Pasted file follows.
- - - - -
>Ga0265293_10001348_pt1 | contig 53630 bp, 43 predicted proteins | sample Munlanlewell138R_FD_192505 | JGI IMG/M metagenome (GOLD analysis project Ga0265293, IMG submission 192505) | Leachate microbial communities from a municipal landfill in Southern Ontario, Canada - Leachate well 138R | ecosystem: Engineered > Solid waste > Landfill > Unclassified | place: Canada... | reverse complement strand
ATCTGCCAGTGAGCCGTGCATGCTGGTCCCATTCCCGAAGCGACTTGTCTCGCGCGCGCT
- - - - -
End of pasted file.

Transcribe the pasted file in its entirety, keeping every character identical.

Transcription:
>Ga0265293_10001348_pt1 | contig 53630 bp, 43 predicted proteins | sample Munlanlewell138R_FD_192505 | JGI IMG/M metagenome (GOLD analysis project Ga0265293, IMG submission 192505) | Leachate microbial communities from a municipal landfill in Southern Ontario, Canada - Leachate well 138R | ecosystem: Engineered > Solid waste > Landfill > Unclassified | place: Canada... | reverse complement strand
ATCTGCCAGTGAGCCGTGCATGCTGGTCCCATTCCCGAAGCGACTTGTCTCGCGCGCGCT